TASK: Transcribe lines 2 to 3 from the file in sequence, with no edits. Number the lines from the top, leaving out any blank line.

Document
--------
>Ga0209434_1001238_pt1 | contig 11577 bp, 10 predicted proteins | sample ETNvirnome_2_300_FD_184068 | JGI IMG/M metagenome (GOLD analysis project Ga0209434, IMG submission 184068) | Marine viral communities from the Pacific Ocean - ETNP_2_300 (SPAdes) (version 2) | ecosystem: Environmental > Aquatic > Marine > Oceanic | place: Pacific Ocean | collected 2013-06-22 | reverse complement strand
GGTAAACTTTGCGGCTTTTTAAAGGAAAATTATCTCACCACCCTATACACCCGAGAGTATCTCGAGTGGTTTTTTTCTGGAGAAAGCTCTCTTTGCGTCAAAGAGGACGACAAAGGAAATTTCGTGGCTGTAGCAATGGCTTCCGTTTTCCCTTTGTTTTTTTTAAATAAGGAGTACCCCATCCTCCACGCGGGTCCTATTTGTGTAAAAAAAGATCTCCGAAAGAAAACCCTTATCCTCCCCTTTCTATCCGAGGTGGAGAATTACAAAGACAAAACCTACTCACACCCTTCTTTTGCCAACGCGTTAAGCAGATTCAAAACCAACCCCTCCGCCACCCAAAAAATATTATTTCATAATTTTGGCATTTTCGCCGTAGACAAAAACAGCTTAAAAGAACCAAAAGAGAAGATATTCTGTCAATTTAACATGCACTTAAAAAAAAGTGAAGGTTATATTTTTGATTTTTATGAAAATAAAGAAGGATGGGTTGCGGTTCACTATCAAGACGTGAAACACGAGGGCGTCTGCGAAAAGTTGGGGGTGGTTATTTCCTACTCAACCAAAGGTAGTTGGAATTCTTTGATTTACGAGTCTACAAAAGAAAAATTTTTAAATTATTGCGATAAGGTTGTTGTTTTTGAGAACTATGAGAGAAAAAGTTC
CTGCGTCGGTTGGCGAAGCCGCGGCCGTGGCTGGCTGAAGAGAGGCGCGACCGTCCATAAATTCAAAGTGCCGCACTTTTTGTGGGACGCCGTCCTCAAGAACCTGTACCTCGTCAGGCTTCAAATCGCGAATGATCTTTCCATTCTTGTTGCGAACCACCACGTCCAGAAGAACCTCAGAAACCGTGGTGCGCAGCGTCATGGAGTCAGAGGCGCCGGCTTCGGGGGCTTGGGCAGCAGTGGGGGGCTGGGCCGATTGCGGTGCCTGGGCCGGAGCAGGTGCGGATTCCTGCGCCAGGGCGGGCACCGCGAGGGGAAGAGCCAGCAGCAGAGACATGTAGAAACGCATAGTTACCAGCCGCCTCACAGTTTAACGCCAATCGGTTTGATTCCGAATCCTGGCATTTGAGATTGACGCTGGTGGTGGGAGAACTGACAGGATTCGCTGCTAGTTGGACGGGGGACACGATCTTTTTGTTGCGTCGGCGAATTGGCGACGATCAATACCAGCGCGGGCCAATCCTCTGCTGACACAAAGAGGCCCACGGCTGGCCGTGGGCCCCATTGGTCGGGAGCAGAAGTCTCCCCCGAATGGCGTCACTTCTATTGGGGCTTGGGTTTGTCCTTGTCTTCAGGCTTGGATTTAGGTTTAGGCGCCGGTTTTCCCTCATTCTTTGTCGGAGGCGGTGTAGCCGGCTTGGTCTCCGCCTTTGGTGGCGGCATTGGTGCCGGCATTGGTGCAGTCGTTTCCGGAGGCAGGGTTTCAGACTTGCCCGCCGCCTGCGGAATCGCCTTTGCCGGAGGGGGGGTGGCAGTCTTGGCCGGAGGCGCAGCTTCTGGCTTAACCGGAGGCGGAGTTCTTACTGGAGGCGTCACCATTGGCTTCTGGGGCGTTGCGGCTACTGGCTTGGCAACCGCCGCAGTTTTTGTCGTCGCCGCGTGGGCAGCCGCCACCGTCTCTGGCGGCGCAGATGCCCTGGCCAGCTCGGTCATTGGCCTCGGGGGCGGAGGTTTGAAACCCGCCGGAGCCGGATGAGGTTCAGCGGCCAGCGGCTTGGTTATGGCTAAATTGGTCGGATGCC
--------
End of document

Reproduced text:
GGTAAACTTTGCGGCTTTTTAAAGGAAAATTATCTCACCACCCTATACACCCGAGAGTATCTCGAGTGGTTTTTTTCTGGAGAAAGCTCTCTTTGCGTCAAAGAGGACGACAAAGGAAATTTCGTGGCTGTAGCAATGGCTTCCGTTTTCCCTTTGTTTTTTTTAAATAAGGAGTACCCCATCCTCCACGCGGGTCCTATTTGTGTAAAAAAAGATCTCCGAAAGAAAACCCTTATCCTCCCCTTTCTATCCGAGGTGGAGAATTACAAAGACAAAACCTACTCACACCCTTCTTTTGCCAACGCGTTAAGCAGATTCAAAACCAACCCCTCCGCCACCCAAAAAATATTATTTCATAATTTTGGCATTTTCGCCGTAGACAAAAACAGCTTAAAAGAACCAAAAGAGAAGATATTCTGTCAATTTAACATGCACTTAAAAAAAAGTGAAGGTTATATTTTTGATTTTTATGAAAATAAAGAAGGATGGGTTGCGGTTCACTATCAAGACGTGAAACACGAGGGCGTCTGCGAAAAGTTGGGGGTGGTTATTTCCTACTCAACCAAAGGTAGTTGGAATTCTTTGATTTACGAGTCTACAAAAGAAAAATTTTTAAATTATTGCGATAAGGTTGTTGTTTTTGAGAACTATGAGAGAAAAAGTTC
CTGCGTCGGTTGGCGAAGCCGCGGCCGTGGCTGGCTGAAGAGAGGCGCGACCGTCCATAAATTCAAAGTGCCGCACTTTTTGTGGGACGCCGTCCTCAAGAACCTGTACCTCGTCAGGCTTCAAATCGCGAATGATCTTTCCATTCTTGTTGCGAACCACCACGTCCAGAAGAACCTCAGAAACCGTGGTGCGCAGCGTCATGGAGTCAGAGGCGCCGGCTTCGGGGGCTTGGGCAGCAGTGGGGGGCTGGGCCGATTGCGGTGCCTGGGCCGGAGCAGGTGCGGATTCCTGCGCCAGGGCGGGCACCGCGAGGGGAAGAGCCAGCAGCAGAGACATGTAGAAACGCATAGTTACCAGCCGCCTCACAGTTTAACGCCAATCGGTTTGATTCCGAATCCTGGCATTTGAGATTGACGCTGGTGGTGGGAGAACTGACAGGATTCGCTGCTAGTTGGACGGGGGACACGATCTTTTTGTTGCGTCGGCGAATTGGCGACGATCAATACCAGCGCGGGCCAATCCTCTGCTGACACAAAGAGGCCCACGGCTGGCCGTGGGCCCCATTGGTCGGGAGCAGAAGTCTCCCCCGAATGGCGTCACTTCTATTGGGGCTTGGGTTTGTCCTTGTCTTCAGGCTTGGATTTAGGTTTAGGCGCCGGTTTTCCCTCATTCTTTGTCGGAGGCGGTGTAGCCGGCTTGGTCTCCGCCTTTGGTGGCGGCATTGGTGCCGGCATTGGTGCAGTCGTTTCCGGAGGCAGGGTTTCAGACTTGCCCGCCGCCTGCGGAATCGCCTTTGCCGGAGGGGGGGTGGCAGTCTTGGCCGGAGGCGCAGCTTCTGGCTTAACCGGAGGCGGAGTTCTTACTGGAGGCGTCACCATTGGCTTCTGGGGCGTTGCGGCTACTGGCTTGGCAACCGCCGCAGTTTTTGTCGTCGCCGCGTGGGCAGCCGCCACCGTCTCTGGCGGCGCAGATGCCCTGGCCAGCTCGGTCATTGGCCTCGGGGGCGGAGGTTTGAAACCCGCCGGAGCCGGATGAGGTTCAGCGGCCAGCGGCTTGGTTATGGCTAAATTGGTCGGATGCC